Plus: Rebels around the world show their spirit.
First-of-its-kind Young Executive Scholars experience to enhance pipeline of homegrown hospitality talent in Las Vegas.
Record gross gaming revenue at casinos operated by the nation’s Indian tribes in 2016 has been an economic success story for tribes but has altered the landscape in Reno and Laughlin, two Nevada destinations most affected by the competition.
Well-known casino and gaming corporation Caesars Entertainment has just opened a brand-new production studio in Las Vegas, and will be planning to feature esports in the new space. Over the weekend, it even hosted its first esports event, a Gears of War pro circuit.
Learning about the operational side of the casino industry today goes beyond how to deal cards or having an understanding of how slot game math works. Gaming—and the hospitality infrastructure that frames it—is big business, and more institutions of higher learning are recognizing this.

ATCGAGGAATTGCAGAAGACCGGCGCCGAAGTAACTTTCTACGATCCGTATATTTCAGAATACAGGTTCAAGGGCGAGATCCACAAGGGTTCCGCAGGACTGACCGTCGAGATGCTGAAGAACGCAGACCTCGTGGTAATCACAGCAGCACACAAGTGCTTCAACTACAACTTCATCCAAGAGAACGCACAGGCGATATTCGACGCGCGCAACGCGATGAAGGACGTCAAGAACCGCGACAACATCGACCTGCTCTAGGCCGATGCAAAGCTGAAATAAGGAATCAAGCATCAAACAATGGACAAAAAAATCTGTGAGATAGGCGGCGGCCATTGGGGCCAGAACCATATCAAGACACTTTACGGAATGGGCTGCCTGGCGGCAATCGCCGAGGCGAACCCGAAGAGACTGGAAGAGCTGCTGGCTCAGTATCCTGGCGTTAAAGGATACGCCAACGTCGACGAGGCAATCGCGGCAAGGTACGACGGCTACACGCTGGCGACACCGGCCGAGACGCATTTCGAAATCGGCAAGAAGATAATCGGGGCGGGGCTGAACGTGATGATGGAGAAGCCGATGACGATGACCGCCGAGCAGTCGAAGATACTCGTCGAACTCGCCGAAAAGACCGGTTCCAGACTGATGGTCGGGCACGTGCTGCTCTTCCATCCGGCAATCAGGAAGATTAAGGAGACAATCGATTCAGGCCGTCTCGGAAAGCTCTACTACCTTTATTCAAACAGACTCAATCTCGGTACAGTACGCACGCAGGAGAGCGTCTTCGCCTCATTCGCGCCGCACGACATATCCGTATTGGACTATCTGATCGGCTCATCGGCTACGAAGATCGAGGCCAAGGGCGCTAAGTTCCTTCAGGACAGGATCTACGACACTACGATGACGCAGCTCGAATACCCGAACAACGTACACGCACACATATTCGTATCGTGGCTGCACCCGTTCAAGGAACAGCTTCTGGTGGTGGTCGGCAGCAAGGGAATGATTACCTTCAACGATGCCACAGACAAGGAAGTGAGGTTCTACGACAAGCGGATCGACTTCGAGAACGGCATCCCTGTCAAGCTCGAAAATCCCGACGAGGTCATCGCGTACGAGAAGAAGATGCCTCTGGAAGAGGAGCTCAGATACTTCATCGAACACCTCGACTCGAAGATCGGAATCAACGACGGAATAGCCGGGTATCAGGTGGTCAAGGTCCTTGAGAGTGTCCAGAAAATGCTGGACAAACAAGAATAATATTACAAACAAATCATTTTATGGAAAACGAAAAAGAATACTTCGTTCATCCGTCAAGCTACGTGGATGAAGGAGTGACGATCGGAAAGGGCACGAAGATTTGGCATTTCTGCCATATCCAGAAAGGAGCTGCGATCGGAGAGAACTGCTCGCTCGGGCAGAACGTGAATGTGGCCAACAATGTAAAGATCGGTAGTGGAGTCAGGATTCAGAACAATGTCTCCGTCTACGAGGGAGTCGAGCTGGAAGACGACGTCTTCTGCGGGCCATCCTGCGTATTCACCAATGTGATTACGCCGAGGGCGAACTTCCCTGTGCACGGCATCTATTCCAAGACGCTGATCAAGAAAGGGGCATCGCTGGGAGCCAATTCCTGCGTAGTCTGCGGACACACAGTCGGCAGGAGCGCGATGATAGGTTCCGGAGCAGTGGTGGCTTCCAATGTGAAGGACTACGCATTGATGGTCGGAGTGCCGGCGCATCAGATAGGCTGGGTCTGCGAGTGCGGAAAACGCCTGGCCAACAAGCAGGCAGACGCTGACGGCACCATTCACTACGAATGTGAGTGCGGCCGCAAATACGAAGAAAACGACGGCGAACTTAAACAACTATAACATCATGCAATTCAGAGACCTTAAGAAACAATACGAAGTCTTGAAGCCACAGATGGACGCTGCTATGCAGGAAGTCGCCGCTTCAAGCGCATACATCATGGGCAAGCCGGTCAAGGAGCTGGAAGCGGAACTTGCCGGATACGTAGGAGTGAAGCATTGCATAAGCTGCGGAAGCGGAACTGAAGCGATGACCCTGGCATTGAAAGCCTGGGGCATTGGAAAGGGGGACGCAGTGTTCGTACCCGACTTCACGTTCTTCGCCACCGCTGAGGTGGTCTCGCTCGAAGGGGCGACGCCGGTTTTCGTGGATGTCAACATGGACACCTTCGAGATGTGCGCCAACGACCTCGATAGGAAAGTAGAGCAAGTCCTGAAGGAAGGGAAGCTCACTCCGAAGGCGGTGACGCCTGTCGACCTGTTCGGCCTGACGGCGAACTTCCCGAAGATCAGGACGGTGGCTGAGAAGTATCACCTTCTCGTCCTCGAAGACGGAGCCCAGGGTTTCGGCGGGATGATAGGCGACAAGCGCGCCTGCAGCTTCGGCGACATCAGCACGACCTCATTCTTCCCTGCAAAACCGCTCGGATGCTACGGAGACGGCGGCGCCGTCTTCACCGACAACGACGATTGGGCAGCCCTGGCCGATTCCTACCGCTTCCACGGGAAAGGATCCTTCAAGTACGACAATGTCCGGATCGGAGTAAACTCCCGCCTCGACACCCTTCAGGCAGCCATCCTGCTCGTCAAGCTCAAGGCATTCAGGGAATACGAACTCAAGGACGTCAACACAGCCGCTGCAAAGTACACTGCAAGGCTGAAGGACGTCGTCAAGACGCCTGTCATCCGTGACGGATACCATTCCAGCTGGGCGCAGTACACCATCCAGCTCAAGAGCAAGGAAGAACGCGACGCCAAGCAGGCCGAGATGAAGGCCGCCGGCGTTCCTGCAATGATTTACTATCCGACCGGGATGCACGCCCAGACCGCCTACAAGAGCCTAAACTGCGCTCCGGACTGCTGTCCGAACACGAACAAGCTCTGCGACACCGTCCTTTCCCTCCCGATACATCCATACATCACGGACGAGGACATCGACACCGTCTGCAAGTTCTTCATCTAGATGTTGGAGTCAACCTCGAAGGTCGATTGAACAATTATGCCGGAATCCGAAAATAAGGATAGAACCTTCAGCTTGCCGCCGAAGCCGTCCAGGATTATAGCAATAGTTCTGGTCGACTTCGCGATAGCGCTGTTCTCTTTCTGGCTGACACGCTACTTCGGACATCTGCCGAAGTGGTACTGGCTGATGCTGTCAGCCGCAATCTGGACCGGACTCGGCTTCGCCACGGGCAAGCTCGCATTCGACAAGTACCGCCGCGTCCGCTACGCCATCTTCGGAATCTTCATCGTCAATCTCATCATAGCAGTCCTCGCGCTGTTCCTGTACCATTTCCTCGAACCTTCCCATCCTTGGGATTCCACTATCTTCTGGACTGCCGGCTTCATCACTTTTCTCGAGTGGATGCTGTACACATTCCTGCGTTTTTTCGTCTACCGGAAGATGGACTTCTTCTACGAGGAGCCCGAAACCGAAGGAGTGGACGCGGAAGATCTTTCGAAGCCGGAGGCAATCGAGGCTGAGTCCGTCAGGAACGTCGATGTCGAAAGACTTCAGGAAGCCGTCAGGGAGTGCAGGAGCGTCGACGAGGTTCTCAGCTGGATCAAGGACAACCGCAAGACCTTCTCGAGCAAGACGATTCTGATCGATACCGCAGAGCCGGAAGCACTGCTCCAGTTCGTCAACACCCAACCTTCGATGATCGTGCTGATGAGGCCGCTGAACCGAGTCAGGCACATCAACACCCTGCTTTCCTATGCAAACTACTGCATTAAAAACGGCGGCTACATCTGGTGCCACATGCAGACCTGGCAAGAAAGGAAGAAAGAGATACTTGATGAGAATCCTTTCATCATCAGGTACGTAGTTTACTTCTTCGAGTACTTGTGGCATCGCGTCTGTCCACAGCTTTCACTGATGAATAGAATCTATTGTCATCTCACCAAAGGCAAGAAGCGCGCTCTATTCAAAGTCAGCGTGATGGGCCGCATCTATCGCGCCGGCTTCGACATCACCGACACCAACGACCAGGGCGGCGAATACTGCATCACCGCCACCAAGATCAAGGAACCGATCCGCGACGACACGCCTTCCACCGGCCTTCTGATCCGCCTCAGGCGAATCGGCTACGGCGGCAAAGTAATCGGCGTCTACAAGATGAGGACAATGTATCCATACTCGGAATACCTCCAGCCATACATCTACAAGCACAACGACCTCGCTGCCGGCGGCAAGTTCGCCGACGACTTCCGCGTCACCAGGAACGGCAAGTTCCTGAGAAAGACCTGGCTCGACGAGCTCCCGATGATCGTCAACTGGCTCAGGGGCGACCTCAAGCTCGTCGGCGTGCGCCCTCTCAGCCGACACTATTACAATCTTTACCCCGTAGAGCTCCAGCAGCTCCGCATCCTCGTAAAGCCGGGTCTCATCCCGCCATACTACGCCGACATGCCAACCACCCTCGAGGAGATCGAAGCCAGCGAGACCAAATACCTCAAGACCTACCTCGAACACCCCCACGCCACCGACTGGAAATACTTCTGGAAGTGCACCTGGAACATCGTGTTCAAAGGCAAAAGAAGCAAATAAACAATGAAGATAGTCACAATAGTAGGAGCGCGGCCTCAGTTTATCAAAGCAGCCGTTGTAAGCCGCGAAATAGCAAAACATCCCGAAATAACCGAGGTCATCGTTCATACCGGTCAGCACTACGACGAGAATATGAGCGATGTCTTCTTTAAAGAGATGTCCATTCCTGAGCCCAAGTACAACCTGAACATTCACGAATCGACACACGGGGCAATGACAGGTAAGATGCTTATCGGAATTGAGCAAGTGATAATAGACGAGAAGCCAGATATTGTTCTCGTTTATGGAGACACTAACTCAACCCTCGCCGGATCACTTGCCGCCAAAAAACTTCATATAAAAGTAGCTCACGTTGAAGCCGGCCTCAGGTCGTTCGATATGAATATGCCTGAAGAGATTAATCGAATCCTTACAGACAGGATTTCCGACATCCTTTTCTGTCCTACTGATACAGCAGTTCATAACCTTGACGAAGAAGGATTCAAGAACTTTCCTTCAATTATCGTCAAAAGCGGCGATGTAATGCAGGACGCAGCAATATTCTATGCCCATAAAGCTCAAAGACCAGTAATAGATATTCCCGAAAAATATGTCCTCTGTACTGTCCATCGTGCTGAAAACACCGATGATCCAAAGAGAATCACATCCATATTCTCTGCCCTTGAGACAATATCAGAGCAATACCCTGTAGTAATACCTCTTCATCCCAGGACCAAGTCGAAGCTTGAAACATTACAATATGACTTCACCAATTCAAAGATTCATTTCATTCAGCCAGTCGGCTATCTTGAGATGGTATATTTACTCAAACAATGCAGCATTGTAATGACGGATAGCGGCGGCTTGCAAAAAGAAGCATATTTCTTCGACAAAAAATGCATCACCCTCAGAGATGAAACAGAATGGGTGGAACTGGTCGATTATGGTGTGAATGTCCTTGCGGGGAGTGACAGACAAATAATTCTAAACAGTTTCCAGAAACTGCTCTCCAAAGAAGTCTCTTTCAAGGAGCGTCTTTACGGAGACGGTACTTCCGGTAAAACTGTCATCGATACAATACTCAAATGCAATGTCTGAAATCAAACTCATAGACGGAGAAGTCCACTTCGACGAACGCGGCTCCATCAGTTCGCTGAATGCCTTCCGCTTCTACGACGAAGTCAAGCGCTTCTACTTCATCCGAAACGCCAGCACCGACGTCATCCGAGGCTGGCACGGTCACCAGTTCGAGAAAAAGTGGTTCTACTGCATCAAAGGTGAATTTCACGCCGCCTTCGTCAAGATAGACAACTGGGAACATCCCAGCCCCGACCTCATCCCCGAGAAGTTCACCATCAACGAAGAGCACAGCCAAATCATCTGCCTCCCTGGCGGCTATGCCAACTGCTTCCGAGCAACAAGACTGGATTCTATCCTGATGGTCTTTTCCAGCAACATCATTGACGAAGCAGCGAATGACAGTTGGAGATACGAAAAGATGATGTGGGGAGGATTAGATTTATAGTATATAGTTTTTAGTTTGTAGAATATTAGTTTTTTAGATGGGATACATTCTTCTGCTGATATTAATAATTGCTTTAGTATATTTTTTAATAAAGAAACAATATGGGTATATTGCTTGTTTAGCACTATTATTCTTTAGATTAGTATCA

When Oscar Gavino, 16, thought of occupations available in Las Vegas casinos, the first ones that came to mind were dealers, servers and other customer service positions on the Strip. Joining UNLV’s Young Executive Scholars (YES) Hospitality and Tourism Program this summer has changed his perspective, the North Las Vegas student said.
Japan is counting on a big tourism bump from the 2020 Tokyo Olympics, but the government wants to keep the numbers growing even after the sporting bonanza is over. One possible solution, it hopes, is by opening so-called integrated resorts -- leisure facilities that combine casinos, hotels, shopping centers and more under one roof.
Director of Research, International Gaming Institute
An expert in gambling and esports.
Professor, Sociology and Hotel Management
An expert on gaming and society, Bernhard has been featured on CNN, The Discovery Channel, the BBC, and The History Channel.